The Daily Telegraph

Cruising: the best way to travel without going anywhere


Record numbers of British people, I read the other day, are going on cruise holidays. They’ve chosen wisely. I love cruises. Every type of food is available, 24 hours a day. There are swimming pools, bars, spas, shops, dancing, games, films, quizzes. A city’s worth of entertainm­ent, all on board a single ship, sailing through the sun.

What I particular­ly like about cruises, though, is the way they indulge my laziness and ignorance. If, like me, you’re not at all well-travelled, cruises are tremendous value, because the ship will stop at a different country pretty much every day – meaning that back at home you can airily say to people, “Oh yes, I’ve been to Tunisia/ Croatia/Turkey/Sardinia”, without letting on that you were only there for six hours, spent most of it on the beach drinking cocktails, and didn’t bother traipsing round the sites of historic interest or speak to a single local.

None of that nonsense about expanding your horizons or imbibing ancient cultures. No, give me a day of sunburnt loafing, and then back aboard the ship for another monstrous buffet.

Cruises. Perfect for people who like everything about going abroad, except for the “abroad” bit. Next week the BBC is showing its new adaptation of Decline and Fall by Evelyn Waugh. I don’t know if it’s any good. And I never will. Because I just can’t bring myself to watch it.

I don’t know whether anyone else gets neurotical­ly proprietor­ial about their favourite books, but I do. I can’t bear the thought of an adaptation not doing justice to my precious original – and putting viewers off reading it. Somehow, I feel as though Decline and Fall is mine. It belongs to me. And I won’t let anyone else touch it. I’m basically Gollum, but for early 20thcentur­y comic fiction.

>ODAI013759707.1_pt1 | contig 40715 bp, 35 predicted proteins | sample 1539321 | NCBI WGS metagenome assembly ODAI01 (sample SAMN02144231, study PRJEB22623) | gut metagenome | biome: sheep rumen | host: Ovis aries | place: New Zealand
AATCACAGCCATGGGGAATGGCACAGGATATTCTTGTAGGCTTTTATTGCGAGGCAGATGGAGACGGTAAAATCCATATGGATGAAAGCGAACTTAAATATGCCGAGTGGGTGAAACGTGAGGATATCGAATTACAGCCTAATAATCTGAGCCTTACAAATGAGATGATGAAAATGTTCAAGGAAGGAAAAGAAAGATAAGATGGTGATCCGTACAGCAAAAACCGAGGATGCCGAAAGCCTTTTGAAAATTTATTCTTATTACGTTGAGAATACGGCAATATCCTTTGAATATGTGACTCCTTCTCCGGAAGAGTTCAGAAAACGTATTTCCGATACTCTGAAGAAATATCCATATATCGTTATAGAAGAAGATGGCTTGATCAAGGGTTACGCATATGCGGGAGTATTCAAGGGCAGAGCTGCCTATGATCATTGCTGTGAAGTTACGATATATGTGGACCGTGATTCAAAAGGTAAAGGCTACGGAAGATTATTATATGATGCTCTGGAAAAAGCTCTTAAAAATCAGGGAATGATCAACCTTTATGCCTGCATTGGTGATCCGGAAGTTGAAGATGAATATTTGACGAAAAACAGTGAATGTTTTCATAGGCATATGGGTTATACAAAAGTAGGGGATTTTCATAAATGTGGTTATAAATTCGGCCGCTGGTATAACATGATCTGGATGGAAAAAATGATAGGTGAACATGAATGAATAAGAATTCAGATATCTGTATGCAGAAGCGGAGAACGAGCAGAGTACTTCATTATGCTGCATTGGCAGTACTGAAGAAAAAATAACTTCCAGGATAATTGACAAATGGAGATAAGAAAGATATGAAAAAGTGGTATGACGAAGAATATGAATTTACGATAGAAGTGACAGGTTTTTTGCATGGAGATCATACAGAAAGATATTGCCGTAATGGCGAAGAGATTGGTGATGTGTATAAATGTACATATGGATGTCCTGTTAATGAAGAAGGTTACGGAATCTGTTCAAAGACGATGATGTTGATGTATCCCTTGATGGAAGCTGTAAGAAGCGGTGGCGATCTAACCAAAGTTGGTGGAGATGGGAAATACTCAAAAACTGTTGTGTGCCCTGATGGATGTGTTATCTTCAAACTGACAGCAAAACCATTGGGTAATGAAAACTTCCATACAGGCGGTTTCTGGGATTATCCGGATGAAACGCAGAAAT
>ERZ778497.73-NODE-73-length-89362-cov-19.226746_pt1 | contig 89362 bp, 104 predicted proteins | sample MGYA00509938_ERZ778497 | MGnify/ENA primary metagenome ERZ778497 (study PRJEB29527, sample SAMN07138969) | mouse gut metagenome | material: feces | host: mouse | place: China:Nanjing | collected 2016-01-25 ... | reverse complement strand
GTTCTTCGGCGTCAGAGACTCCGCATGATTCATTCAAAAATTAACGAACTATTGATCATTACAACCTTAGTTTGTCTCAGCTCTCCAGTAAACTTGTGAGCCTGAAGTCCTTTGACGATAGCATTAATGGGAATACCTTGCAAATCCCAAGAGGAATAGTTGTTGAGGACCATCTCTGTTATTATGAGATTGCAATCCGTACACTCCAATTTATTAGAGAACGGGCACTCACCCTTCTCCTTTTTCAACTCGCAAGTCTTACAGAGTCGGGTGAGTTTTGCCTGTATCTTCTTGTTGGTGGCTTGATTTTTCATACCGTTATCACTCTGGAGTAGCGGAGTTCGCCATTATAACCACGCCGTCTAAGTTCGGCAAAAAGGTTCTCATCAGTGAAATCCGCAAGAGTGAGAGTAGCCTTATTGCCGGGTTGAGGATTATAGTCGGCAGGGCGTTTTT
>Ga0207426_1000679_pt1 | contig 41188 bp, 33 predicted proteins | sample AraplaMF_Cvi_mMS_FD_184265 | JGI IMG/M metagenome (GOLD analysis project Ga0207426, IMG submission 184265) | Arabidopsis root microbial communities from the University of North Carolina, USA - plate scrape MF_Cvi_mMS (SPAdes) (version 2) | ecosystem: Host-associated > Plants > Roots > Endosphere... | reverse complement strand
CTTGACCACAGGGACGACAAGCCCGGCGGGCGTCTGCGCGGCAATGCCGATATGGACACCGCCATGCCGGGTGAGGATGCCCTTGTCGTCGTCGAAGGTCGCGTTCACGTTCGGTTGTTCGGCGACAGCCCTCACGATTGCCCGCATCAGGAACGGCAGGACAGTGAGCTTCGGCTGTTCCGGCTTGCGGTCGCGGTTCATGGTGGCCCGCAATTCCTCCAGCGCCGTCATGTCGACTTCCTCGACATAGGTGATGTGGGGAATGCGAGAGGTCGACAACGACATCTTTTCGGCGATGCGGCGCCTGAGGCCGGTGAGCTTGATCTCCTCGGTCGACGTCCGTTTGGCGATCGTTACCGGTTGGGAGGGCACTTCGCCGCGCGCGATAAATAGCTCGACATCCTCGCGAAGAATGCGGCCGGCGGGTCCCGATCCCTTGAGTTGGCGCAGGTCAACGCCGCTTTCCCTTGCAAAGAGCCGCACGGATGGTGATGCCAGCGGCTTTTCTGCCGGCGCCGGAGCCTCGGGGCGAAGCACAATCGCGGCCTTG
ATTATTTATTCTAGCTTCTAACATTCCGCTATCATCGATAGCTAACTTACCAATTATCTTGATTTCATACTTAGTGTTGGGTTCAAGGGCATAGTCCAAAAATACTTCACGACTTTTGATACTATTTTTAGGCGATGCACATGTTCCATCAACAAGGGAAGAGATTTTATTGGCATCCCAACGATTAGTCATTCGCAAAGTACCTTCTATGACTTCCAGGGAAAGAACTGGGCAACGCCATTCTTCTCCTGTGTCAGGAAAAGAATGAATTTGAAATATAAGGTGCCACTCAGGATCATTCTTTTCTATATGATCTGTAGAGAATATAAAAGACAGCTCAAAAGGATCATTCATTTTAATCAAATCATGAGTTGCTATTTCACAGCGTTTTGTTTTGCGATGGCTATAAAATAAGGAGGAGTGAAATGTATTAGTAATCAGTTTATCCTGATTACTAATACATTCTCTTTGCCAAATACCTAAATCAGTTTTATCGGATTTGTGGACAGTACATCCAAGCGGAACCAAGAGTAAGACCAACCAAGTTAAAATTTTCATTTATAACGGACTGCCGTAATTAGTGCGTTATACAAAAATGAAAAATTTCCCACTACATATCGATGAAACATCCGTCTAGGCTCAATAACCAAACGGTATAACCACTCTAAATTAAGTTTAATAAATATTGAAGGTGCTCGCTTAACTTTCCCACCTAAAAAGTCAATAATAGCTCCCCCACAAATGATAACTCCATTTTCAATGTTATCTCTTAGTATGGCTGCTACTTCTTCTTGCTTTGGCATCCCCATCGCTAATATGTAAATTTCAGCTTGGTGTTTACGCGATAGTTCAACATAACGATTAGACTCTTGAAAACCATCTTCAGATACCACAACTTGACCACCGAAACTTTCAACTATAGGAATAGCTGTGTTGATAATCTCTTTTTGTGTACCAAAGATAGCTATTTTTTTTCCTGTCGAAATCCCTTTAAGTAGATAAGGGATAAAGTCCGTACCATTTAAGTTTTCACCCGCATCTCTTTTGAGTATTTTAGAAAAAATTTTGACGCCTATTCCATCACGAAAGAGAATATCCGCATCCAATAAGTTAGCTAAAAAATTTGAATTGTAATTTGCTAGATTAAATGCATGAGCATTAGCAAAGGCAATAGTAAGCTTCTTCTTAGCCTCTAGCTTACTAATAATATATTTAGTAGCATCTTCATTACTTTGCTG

Decline and Fall is glorious, though. Not just funny, but cruelly, viciously, malignantl­y funny. If you haven’t read it, it’s about the misfortune­s of an innocent undergradu­ate outrageous­ly expelled from Oxford after being debagged in public by a gang of untouchabl­e toffs. At the college gates the porter waves him farewell. “I expect you’ll be becoming a schoolmast­er, sir. That’s what most of the gentlemen does, sir, that gets sent down for indecent behaviour.” I’d have thought it would be impossible to film successful­ly. First, because most of the characters are absurd, cartoonish gargoyles who can live only on the page; stick them on screen and they’ll turn to dust, like vampires exposed to light. Second, a lot of the humour comes from Waugh’s narration, his merciless comic timing, his downright evil deadpan. Television can’t replicate that. And third: I can’t believe that, in the year 2017, the BBC will even contemplat­e including the stupendous­ly funny but, shall we say, “problemati­c” chapters involving the unsolicite­d appearance at a public school sports day by “Chokey”, an extremely well-meaning young AfricanAme­rican. “‘I appreciate art. There’s plenty coloured people come over here and don’t see nothing but a few night clubs. I read Shakespear­e,’ said Chokey, ‘Hamlet, Macbeth, King Lear. Ever read them?’